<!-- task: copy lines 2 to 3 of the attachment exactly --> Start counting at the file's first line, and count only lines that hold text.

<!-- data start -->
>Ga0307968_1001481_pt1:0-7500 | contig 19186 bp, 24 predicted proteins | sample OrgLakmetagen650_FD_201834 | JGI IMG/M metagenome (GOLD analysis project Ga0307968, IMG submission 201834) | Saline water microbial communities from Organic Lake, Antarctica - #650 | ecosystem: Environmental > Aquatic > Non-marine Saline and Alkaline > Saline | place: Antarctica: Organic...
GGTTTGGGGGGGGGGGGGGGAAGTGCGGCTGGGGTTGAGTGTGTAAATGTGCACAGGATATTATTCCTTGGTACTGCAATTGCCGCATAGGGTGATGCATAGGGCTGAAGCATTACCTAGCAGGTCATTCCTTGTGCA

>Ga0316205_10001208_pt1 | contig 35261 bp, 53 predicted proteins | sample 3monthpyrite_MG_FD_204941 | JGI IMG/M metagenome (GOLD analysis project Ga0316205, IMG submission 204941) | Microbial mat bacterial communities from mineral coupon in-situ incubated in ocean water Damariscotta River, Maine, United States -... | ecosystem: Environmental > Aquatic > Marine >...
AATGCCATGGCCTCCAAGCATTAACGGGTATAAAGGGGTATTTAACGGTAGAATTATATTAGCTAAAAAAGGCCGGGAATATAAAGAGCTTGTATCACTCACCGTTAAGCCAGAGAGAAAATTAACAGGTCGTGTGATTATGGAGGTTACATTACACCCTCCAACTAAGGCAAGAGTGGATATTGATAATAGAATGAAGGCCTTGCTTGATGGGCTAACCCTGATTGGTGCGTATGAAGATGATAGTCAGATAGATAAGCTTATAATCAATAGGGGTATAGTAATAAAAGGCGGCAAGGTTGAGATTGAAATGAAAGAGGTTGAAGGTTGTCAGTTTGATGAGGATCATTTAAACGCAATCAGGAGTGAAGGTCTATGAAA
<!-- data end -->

GGTTTGGGGGGGGGGGGGGGAAGTGCGGCTGGGGTTGAGTGTGTAAATGTGCACAGGATATTATTCCTTGGTACTGCAATTGCCGCATAGGGTGATGCATAGGGCTGAAGCATTACCTAGCAGGTCATTCCTTGTGCA

>Ga0316205_10001208_pt1 | contig 35261 bp, 53 predicted proteins | sample 3monthpyrite_MG_FD_204941 | JGI IMG/M metagenome (GOLD analysis project Ga0316205, IMG submission 204941) | Microbial mat bacterial communities from mineral coupon in-situ incubated in ocean water Damariscotta River, Maine, United States -... | ecosystem: Environmental > Aquatic > Marine >...